Administrative Law – Procedural Fairness
The Migration Act sets out the responsibility of the Refugee Review Tribunal (RRT) in a simple and precise manner – offering a review process that is just, fair, fast, and economical. In addition, the Act stipulates that the RRT should not be bound by the rules of evidence, legal forms or any other technicalities in carrying out its responsibility. The RRT should strictly operate based on substantial justice and the circumstances and merits of the case at hand. Although the legal forms or technicalities such as those dominating the Evidence Act do not bind the RRT, the common practice has seen the tribunal bound by its legal forms and technicalities. These developments arose after certain common law principles were codified in the Migration Act. These are principles touching on procedural fairness and more so the hearing rule.
The amendments to the Migration Act brought on board several provisions that require all relevant sections therein exhaustively to state the elements of the hearing rule of natural justice in light of the matter under consideration. In effecting the codification, the Memorandum attached thereto explained that the inclusions were meant to get rid of the legal uncertainties arising from the use of non-codified common law principles while not interfering with the decision-making procedures, which should be efficient, fair, and legally certain.
The Government of Australia in 2008 established an alternative review process to facilitate the determination of unauthorized maritime arrivals who sought review of administrative decisions that denied them the grant of protection visa. This alternative process ceased to exist in 2012. The striking thing about the review mechanism was the requirement for the application of the definitions in the Refugee Convention outlined in the Migration Act. However, this requirement did not stress the adherence to procedural fairness rules codified in the Act – the common law principles were to apply generally.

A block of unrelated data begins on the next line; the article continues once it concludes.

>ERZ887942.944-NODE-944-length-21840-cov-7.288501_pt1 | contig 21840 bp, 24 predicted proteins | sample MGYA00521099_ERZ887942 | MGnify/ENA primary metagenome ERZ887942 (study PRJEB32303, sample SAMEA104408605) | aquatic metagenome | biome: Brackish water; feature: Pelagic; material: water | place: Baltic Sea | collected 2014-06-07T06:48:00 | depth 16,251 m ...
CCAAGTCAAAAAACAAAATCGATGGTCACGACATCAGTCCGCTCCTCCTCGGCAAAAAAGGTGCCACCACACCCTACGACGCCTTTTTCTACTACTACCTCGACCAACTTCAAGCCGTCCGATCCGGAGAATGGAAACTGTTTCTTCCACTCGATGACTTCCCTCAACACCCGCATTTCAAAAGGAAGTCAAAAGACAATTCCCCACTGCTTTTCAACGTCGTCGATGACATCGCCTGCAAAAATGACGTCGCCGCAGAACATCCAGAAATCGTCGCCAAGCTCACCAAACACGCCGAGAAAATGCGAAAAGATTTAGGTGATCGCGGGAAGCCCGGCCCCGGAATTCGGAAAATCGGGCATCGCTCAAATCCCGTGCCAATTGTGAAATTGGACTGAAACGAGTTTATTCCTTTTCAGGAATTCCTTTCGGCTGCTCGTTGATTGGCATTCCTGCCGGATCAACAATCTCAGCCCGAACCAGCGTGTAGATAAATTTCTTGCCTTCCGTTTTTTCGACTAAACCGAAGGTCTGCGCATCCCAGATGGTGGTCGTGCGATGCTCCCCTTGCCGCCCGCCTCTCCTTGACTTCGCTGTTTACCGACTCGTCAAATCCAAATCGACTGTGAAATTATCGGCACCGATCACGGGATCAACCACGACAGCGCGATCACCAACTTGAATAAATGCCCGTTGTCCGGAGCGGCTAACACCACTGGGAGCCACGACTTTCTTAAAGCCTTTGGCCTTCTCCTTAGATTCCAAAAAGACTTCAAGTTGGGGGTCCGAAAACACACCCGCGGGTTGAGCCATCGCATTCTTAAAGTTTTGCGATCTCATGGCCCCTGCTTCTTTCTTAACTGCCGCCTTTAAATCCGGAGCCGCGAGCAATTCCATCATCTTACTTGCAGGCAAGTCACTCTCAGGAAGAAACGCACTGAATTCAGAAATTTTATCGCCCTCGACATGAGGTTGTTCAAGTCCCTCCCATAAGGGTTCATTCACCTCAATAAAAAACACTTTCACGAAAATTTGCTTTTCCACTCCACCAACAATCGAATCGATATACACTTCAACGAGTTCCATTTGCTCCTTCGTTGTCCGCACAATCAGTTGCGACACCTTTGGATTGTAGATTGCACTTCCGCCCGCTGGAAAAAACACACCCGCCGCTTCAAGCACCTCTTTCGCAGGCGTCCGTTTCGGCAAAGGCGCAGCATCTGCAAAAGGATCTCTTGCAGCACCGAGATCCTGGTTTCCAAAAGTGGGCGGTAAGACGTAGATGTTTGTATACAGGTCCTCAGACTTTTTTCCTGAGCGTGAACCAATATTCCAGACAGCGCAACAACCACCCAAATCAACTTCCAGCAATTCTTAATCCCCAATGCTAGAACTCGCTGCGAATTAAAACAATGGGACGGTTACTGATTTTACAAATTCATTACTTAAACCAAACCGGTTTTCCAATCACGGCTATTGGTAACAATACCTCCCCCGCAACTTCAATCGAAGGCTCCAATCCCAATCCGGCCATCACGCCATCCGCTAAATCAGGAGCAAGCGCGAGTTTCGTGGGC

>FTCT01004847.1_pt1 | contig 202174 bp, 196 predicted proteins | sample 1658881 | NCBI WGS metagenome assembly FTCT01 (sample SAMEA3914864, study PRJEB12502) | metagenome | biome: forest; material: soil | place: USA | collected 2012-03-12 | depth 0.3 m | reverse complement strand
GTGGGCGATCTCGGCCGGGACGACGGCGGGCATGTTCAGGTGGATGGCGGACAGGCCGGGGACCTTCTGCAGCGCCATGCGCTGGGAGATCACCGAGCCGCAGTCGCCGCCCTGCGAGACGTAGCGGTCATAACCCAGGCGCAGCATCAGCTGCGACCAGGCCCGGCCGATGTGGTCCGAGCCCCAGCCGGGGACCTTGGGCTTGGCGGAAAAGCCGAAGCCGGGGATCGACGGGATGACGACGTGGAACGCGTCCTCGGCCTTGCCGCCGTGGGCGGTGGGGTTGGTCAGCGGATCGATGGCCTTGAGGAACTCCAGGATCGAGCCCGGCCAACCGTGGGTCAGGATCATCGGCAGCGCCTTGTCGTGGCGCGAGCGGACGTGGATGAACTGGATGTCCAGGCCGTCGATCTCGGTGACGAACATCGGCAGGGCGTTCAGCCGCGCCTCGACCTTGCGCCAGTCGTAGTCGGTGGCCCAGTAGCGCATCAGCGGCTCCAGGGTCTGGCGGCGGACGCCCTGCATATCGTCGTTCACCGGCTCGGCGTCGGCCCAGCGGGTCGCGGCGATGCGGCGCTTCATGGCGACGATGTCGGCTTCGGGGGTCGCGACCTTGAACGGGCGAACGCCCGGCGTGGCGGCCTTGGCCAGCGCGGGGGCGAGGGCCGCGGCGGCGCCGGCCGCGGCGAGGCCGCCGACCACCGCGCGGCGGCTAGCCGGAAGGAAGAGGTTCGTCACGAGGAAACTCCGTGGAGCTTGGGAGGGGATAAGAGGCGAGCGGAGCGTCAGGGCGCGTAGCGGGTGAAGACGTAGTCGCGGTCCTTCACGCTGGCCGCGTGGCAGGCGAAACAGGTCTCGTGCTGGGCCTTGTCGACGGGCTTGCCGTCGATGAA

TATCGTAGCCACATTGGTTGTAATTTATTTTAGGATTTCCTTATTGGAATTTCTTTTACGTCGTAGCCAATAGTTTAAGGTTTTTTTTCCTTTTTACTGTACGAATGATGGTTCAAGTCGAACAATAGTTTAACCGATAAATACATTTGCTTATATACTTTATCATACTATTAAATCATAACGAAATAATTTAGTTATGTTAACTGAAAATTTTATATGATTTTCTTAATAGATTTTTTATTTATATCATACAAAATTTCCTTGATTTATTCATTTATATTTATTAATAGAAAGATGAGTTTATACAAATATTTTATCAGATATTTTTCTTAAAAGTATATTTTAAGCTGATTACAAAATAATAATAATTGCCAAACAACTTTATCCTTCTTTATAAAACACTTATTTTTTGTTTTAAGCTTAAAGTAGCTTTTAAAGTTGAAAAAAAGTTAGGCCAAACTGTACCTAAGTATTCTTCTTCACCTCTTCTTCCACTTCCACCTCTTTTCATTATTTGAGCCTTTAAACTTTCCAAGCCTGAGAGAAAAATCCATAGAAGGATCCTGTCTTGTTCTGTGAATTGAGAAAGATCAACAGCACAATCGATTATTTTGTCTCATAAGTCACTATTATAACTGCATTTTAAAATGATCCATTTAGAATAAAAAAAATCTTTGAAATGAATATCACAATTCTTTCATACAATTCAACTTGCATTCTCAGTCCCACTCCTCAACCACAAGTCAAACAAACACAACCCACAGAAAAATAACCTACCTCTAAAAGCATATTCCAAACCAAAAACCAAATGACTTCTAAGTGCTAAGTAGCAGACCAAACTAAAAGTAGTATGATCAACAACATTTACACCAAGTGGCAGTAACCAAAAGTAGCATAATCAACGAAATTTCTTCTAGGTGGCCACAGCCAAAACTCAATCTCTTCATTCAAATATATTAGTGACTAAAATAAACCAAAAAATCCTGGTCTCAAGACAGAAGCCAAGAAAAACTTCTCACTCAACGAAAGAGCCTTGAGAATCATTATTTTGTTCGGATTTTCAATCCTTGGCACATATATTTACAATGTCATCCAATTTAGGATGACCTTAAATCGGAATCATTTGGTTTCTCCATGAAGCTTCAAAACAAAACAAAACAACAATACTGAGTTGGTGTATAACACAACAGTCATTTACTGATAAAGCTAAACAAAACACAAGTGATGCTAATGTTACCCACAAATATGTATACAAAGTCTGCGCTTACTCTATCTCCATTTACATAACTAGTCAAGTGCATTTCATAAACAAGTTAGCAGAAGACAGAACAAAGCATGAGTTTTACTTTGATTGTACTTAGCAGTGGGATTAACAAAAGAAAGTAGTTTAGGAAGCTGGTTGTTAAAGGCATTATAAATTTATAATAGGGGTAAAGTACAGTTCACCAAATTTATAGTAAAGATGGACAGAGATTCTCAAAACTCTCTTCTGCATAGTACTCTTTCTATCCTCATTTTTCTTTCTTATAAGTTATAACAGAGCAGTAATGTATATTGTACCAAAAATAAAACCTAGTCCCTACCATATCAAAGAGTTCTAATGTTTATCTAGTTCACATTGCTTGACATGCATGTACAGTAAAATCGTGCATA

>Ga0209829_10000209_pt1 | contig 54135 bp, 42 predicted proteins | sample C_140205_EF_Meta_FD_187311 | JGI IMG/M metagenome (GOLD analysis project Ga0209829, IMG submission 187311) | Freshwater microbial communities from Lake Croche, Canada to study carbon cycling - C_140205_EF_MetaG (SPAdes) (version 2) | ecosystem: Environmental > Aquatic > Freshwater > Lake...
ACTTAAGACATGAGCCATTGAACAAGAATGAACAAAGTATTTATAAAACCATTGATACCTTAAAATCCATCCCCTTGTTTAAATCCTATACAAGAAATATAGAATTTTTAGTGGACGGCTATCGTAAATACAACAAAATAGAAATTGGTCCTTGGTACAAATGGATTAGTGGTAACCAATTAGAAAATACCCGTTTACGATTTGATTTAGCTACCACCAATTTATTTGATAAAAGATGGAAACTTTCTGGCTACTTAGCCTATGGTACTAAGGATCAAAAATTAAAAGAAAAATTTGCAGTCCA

The Hearing Rule
As part of the rules of natural justice, the hearing rule stipulates that any person who feels adversely affected by any administrative decision should be allowed an opportunity to be heard, be informed of the substance of their case, and be allowed an opportunity to reply to answers given by the hearing body (Banister n.d.). Going by the common law, it is not mandatory to give an oral hearing to the adversely affected person as a measure of complying with the hearing rule principle. However, the Migration Act makes it a mandatory requirement for Tribunal to give the applicant an oral hearing. The oral hearing can only be dispensed with under three circumstances. The first circumstance is where the applicant agrees not to attend the oral hearing. The second circumstance is where the tribunal can reach a decision in the favor of the applicant by relying solely on the papers. The last circumstance is where the applicant does not respond to an invitation to comment on certain information provided pursuance to the Migration Act.
The oral hearing is to be structured in a precise way as provided in the Act. The first requirement is for the hearing to be conducted in private though videoconferencing and telephone could be used where appropriate. Before the hearing proceeds, the applicant is required to take an oath of affirmation. In addition, the tribunal could bring on board an interpreter to aid the proceedings especially where the applicant speaks a foreign language not understood by the tribunal. Failure by the court to hire an interpreter or to allow the applicant enough time to make submissions or give evidence on issues touching on the matter under review is an outright breach of the obligations of hearing (Banister, n.d.).